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Discussion papers
https://doi.org/10.5194/acp-2019-239
© Author(s) 2019. This work is distributed under
the Creative Commons Attribution 4.0 License.
https://doi.org/10.5194/acp-2019-239
© Author(s) 2019. This work is distributed under
the Creative Commons Attribution 4.0 License.

Research article 18 Mar 2019

Research article | 18 Mar 2019

Review status
This discussion paper is a preprint. It is a manuscript under review for the journal Atmospheric Chemistry and Physics (ACP).

Implications of constant CFC-11 concentrations for the future ozone layer

Martin Dameris, Patrick Jöckel, and Matthias Nützel Martin Dameris et al.
  • Deutsches Zentrum für Luft-und Raumfahrt,Institut für Physik der Atmosphäre, Oberpfaffenhofen, Germany

Abstract. This investigation is motivated by the results presented by Montzka et al. (2018). They discussed a strong deviation of the assumed emissions of chlorofluorocarbon-11 (CFC-11, CFCl3) in the past 15 years, which indicates a violation of the Montreal Protocol for the protection of the ozone layer. A Chemistry-Climate Model (CCM) study is performed, investigating the consequences of a constant CFC-11 surface mixing ratio for stratospheric ozone: In comparison to a reference simulation (REF-C2), where a decrease of the CFC-11 surface mixing ratio of about 50 % is assumed from the early 2000s to the middle of the century, a sensitivity simulation (SEN-C2-fCFC11) is carried out where after the year 2002 the CFC-11 surface mixing ratio is kept constant until 2050. Differences between these two simulations are shown. These illustrate possible effects on stratospheric ozone. The total column ozone (TCO) in the 2040s (i.e. the years 2041–2050) is in particular affected in both polar regions in winter and spring. At the end of the 2040s maximum discrepancies of TCO are identified with reduced ozone values of up to around 30 Dobson Units (in the order of 10 %) in the SEN simulation. An analysis of the respective partial column ozone (PCO) for the stratosphere indicates that strongest ozone changes are calculated for the polar lower stratosphere, where they are mainly driven by the enhanced stratospheric chlorine content and associated heterogeneous chemical processes. Furthermore, it turns out that the calculated ozone changes, especially in the upper stratosphere, are smaller than expected. In this altitude region the additional ozone depletion due to the catalysis by reactive chlorine is compensated partly by other processes related to enhanced ozone production or reduced ozone loss, for instance from nitrous oxide (NOx).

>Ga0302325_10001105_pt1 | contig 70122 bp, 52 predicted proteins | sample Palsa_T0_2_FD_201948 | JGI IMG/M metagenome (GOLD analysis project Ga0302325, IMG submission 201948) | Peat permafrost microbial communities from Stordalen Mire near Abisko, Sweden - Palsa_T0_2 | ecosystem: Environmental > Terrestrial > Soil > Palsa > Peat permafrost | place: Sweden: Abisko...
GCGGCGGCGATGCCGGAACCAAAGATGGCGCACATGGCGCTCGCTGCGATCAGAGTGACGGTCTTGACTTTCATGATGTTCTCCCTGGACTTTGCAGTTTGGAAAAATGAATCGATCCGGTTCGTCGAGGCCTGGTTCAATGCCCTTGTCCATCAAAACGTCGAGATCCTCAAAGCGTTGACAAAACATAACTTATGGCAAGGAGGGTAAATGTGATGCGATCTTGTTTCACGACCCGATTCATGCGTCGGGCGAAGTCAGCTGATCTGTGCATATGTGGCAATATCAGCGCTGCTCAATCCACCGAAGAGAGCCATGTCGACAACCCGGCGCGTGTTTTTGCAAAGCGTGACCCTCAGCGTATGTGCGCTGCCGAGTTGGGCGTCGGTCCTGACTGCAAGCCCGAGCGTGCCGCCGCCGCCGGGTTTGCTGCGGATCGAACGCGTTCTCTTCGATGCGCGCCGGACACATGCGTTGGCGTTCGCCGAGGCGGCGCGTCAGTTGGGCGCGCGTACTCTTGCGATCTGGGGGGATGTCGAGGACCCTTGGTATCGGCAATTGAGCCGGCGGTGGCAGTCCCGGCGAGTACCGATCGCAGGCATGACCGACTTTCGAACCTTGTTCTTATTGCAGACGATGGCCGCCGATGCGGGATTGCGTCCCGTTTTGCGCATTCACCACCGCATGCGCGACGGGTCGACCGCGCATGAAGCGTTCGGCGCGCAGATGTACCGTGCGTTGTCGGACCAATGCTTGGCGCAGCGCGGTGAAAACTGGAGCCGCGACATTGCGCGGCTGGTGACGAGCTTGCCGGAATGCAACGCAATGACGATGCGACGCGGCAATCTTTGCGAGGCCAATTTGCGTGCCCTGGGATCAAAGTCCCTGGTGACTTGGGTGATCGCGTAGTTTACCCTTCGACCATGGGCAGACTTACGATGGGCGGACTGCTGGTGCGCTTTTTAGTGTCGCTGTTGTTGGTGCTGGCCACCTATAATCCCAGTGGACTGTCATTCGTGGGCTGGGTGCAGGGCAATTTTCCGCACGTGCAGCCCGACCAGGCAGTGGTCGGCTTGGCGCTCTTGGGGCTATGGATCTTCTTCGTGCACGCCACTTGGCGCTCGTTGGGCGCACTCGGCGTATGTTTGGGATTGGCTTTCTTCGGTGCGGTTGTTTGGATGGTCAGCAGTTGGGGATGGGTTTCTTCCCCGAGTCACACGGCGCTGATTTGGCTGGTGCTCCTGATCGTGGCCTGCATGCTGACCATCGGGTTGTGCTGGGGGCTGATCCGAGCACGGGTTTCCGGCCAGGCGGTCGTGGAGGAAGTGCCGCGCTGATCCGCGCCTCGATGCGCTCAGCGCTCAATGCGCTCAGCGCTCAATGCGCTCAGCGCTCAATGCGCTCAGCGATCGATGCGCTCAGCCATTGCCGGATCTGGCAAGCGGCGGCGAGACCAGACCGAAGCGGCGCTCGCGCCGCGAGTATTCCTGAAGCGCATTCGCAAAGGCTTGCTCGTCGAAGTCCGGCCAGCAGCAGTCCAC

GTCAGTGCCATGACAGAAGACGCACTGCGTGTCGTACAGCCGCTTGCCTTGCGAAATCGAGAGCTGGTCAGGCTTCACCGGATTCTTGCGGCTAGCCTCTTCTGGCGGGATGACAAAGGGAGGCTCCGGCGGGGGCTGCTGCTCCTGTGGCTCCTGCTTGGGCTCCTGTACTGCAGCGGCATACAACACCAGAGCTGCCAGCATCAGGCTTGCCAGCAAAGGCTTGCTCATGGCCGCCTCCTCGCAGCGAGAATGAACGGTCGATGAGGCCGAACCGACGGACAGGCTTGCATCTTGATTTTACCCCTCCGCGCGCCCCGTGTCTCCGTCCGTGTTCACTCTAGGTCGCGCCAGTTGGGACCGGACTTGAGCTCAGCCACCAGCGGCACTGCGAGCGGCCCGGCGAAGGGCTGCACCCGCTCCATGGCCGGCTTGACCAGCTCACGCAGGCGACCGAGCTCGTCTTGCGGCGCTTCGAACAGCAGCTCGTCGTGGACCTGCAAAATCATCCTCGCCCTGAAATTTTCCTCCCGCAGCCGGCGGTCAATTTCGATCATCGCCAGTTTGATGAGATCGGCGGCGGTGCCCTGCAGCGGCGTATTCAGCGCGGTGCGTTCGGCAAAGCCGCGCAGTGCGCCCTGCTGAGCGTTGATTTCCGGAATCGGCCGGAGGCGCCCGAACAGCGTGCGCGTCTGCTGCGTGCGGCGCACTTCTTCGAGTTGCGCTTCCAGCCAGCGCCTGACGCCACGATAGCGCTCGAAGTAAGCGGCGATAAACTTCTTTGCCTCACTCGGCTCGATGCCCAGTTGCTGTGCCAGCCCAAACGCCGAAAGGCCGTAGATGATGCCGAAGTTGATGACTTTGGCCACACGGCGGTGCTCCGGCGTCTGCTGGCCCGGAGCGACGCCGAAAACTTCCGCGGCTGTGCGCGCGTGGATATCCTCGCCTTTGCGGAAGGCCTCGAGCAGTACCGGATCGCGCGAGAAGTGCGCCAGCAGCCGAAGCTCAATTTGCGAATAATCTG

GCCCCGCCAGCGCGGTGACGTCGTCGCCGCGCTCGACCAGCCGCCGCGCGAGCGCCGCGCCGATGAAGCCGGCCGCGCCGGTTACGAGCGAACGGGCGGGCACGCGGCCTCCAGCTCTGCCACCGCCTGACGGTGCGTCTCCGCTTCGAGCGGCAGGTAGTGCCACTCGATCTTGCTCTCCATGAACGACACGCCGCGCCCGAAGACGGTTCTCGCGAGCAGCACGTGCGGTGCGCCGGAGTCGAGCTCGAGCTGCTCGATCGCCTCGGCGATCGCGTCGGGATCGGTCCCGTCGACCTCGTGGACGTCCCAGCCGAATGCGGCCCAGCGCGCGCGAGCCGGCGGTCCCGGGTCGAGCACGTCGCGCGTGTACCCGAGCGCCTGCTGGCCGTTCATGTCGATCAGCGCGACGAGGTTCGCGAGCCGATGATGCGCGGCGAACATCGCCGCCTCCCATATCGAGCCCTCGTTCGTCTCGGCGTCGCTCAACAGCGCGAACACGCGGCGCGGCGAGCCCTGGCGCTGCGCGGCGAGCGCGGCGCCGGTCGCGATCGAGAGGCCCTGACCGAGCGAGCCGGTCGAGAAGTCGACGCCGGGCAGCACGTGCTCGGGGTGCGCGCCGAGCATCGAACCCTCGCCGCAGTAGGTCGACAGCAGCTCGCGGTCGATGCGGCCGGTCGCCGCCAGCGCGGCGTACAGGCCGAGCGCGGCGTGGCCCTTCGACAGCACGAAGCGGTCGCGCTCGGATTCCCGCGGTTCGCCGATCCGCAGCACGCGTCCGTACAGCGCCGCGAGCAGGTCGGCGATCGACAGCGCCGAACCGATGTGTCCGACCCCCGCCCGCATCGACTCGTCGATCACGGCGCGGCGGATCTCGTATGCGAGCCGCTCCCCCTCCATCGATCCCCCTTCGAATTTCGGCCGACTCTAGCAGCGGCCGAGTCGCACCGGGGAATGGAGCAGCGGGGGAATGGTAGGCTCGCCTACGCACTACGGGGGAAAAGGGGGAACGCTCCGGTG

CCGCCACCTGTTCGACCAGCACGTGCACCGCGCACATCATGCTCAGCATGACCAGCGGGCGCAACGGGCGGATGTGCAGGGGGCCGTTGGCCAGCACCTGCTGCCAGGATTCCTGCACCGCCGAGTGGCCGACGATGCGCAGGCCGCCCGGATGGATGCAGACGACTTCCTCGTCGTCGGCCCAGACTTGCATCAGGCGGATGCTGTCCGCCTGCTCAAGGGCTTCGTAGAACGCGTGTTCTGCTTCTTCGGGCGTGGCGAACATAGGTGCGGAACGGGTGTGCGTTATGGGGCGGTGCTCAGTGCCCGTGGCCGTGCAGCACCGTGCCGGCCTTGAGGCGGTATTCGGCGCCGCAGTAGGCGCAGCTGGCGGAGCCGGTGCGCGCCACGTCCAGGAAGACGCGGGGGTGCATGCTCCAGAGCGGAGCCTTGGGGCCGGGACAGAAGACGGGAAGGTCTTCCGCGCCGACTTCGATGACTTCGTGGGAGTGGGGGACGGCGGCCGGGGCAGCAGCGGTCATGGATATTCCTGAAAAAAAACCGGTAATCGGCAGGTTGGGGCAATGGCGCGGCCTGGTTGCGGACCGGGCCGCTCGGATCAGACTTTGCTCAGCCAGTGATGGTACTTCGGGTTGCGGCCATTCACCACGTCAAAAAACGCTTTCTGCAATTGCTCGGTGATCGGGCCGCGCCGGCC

Martin Dameris et al.
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Status: final response (author comments only)
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Martin Dameris et al.
Martin Dameris et al.
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Short summary
A Chemistry-Climate Model (CCM) study is performed, investigating the consequences of a constant CFC-11 surface mixing ratio for stratospheric ozone in future. The total column ozone is in particular affected in both polar regions in winter and spring. It turns out that the calculated ozone changes, especially in the upper stratosphere, are smaller than expected. In this altitude region the additional ozone depletion due to the catalysis by reactive chlorine is partly compensated.
A Chemistry-Climate Model (CCM) study is performed, investigating the consequences of a constant...
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